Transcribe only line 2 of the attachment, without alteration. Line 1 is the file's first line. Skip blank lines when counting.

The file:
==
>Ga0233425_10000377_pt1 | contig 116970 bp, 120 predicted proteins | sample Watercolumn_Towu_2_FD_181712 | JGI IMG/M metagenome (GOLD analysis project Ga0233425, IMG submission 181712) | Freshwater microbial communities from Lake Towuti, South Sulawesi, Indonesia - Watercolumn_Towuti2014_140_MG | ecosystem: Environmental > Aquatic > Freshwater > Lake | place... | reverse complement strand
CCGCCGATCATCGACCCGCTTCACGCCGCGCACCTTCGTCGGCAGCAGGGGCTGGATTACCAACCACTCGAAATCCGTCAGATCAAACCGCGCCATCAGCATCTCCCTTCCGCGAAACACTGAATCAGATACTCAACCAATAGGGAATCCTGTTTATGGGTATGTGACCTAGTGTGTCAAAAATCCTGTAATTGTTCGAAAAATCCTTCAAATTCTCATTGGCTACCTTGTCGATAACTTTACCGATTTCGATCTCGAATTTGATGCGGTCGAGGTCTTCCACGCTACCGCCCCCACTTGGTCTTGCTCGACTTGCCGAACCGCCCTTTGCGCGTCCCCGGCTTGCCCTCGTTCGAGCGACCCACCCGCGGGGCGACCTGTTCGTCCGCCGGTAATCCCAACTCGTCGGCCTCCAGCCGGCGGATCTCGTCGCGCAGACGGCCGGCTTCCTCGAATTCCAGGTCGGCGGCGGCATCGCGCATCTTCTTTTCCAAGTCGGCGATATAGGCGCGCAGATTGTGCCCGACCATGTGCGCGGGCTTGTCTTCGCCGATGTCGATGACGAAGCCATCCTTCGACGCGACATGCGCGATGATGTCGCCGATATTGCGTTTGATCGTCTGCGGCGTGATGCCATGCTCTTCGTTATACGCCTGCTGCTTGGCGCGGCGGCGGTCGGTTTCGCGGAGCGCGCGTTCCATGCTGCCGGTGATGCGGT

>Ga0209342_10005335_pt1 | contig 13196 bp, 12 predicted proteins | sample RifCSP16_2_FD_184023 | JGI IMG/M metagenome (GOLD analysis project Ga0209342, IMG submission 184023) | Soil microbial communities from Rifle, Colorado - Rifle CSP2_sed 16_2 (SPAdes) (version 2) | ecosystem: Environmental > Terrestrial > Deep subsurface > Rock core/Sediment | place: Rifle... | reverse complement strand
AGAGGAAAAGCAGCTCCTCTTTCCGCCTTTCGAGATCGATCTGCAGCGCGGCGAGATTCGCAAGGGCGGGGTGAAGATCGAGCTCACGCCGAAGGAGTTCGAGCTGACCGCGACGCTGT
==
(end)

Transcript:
CCGCCGATCATCGACCCGCTTCACGCCGCGCACCTTCGTCGGCAGCAGGGGCTGGATTACCAACCACTCGAAATCCGTCAGATCAAACCGCGCCATCAGCATCTCCCTTCCGCGAAACACTGAATCAGATACTCAACCAATAGGGAATCCTGTTTATGGGTATGTGACCTAGTGTGTCAAAAATCCTGTAATTGTTCGAAAAATCCTTCAAATTCTCATTGGCTACCTTGTCGATAACTTTACCGATTTCGATCTCGAATTTGATGCGGTCGAGGTCTTCCACGCTACCGCCCCCACTTGGTCTTGCTCGACTTGCCGAACCGCCCTTTGCGCGTCCCCGGCTTGCCCTCGTTCGAGCGACCCACCCGCGGGGCGACCTGTTCGTCCGCCGGTAATCCCAACTCGTCGGCCTCCAGCCGGCGGATCTCGTCGCGCAGACGGCCGGCTTCCTCGAATTCCAGGTCGGCGGCGGCATCGCGCATCTTCTTTTCCAAGTCGGCGATATAGGCGCGCAGATTGTGCCCGACCATGTGCGCGGGCTTGTCTTCGCCGATGTCGATGACGAAGCCATCCTTCGACGCGACATGCGCGATGATGTCGCCGATATTGCGTTTGATCGTCTGCGGCGTGATGCCATGCTCTTCGTTATACGCCTGCTGCTTGGCGCGGCGGCGGTCGGTTTCGCGGAGCGCGCGTTCCATGCTGCCGGTGATGCGGT